In general, early treatment is less painful and less expensive than treatment of extensive decay. Local anaesthetic may be required in some cases to relieve pain during or following treatment or to relieve anxiety during treatment. A dental ” hand piece” is used to remove large portions of decayed material from the tooth. A spoon shaped caries excavator , a dental instrument used to carefully remove decay, is sometimes employed when the decay in dentin reaches near the pulp. Once the decay is removed, the missing tooth structure requires a dental restoration of some sort to return the tooth to function and aesthetic condition.

Restorative materials include dental amalgam, composite resin, porcelain, and gold. Composite resin and porcelain can be made to match the colour of a patient's natural teeth and are thus used more frequently when aesthetics are a concern. Composite restorations are not as strong as dental amalgam and gold. When the decay is too extensive, there may not be enough tooth structure remaining to allow a restorative material to be placed within the tooth. Thus, a crown may be needed. This restoration appears similar to a cap and is fitted over the remainder of the natural tooth . Crowns are often made of gold, porcelain, or porcelain fused to metal.

In certain cases, Endodontic therapy (Root canal treatment) may be necessary for the restoration of a tooth. A "root canal", is recommended if the pulp in a tooth dies from infection by decay-causing bacteria or from trauma. During a root canal, the pulp of the tooth, including the nerve and vascular tissues, is removed along with decayed portions of the tooth. The canals are instrumented with endodontic files to clean and shape them, and they are then usually filled with a rubber-like material called gutta percha. The tooth is filled and a crown can be placed. Upon completion of a root canal, the tooth is now non-vital, as it is devoid of any living tissue.

An extraction can also serve as treatment for dental caries. The removal of the decayed tooth is performed if the tooth is too far destroyed from the decay process to effectively restore the tooth. Extractions are sometimes considered if the tooth lacks an opposing tooth or will probably cause further problems in the future, as may be the case for wisdom teeth. Extractions may also be preferred by patients unable or unwilling to undergo the expense or difficulties in restoring the tooth.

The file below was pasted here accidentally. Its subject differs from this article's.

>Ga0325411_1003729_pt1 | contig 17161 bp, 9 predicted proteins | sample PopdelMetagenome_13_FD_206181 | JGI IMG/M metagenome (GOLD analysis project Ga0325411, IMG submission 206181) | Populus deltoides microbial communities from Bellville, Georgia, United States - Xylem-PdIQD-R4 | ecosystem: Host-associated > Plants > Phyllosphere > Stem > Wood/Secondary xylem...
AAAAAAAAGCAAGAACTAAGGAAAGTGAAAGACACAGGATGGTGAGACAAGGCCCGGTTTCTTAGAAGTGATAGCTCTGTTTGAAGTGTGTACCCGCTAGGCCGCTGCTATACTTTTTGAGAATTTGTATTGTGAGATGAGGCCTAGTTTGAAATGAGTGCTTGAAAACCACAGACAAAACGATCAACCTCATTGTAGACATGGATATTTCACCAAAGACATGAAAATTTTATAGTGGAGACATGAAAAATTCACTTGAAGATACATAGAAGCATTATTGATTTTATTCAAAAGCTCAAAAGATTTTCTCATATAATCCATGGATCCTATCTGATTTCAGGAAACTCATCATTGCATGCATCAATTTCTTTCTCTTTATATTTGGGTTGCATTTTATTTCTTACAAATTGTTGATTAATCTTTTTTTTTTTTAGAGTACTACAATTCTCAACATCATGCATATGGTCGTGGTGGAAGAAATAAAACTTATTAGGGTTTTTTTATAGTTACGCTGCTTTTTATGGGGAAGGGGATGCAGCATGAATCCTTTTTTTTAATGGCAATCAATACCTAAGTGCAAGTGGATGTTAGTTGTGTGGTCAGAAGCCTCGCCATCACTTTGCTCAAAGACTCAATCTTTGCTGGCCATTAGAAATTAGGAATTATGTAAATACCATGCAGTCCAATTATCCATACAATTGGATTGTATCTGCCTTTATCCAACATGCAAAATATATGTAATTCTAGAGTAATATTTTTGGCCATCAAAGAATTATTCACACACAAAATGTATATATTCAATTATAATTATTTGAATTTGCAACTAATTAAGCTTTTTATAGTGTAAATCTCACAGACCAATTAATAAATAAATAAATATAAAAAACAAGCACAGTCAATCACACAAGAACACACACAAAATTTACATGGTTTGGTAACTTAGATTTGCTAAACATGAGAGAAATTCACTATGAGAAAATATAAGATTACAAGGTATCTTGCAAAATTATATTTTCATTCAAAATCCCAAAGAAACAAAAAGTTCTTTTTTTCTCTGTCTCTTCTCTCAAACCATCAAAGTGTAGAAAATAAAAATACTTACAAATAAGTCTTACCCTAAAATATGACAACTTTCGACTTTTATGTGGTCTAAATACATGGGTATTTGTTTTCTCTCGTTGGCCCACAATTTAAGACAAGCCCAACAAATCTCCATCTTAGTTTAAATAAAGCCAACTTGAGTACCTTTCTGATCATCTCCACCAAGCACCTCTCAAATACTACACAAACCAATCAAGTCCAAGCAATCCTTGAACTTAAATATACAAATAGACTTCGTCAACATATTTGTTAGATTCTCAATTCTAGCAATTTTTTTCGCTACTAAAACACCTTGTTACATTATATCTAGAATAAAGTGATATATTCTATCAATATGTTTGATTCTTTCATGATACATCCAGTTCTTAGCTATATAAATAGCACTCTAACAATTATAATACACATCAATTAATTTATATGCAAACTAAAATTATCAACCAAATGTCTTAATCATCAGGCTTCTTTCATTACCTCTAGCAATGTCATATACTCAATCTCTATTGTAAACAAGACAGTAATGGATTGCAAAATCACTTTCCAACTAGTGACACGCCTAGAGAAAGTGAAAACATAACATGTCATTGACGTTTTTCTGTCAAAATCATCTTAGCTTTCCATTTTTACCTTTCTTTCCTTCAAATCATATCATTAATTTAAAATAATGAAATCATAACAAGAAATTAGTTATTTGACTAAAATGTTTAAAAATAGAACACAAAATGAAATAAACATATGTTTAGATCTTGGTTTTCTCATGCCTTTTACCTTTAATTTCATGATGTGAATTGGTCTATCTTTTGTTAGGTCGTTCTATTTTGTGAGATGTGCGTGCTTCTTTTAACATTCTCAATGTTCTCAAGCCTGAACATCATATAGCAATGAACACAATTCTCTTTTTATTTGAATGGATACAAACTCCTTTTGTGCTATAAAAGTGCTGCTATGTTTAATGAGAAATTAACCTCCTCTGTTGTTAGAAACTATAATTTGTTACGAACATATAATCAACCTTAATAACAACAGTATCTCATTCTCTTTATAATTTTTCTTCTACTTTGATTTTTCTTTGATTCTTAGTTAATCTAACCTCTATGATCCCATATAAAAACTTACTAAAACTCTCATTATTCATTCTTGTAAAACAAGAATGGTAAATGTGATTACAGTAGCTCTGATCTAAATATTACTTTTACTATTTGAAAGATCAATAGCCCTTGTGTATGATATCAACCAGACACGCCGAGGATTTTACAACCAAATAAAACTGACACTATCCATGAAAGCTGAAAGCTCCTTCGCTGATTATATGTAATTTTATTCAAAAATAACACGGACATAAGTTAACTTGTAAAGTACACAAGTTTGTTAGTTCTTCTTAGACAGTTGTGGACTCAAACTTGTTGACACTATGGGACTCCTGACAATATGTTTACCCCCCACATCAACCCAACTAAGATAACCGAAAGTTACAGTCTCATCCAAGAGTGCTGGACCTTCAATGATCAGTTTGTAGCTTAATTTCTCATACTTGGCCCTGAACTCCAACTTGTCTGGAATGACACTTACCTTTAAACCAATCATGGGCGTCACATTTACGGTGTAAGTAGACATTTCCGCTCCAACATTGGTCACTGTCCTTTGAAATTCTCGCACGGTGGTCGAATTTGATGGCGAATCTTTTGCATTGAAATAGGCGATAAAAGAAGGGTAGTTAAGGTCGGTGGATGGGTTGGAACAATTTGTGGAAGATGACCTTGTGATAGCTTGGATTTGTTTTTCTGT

Bleeding GumsLearn more

Bleeding gums or gingival bleeding is a term used by Dentist when referring to bleeding that is induced by gentle manipulation of the tissue at the interface between the gum and a tooth. Bleeding of gums is often a sign of inflammation and indicates some sort of destruction and erosion to the lining of the gum tissues . The blood comes from a lining of the inside of the gum called lamina propria after the ulceration of the lining.

There are many possible causes of gum bleeding (gingival bleeding). The main cause of gingival bleeding is the formation and accumulation of plaque at the gum line due to improper brushing and flossing of teeth. The hardened form of plaque is called tartar. An advanced form of gingivitis as a result of formation of plaque is periodontitis. Other causes that can exacerbate gingival bleeding include

  • tooth or gum infection
  • diabetes mellitus
  • placement of ill fitting dentures
  • idiopathic thrombocytopenic purpura (ITP)
  • malnutrition
  • use of aspirin and anticoagulants (blood thinners) such as warfarin and heparin]
  • hormonal imbalances during puberty and pregnancy
  • iron overload
  • leukemia

Other less common causes are:

  • vitamin C deficiency (scurvy) and vitamin K deficiency
  • dengue fever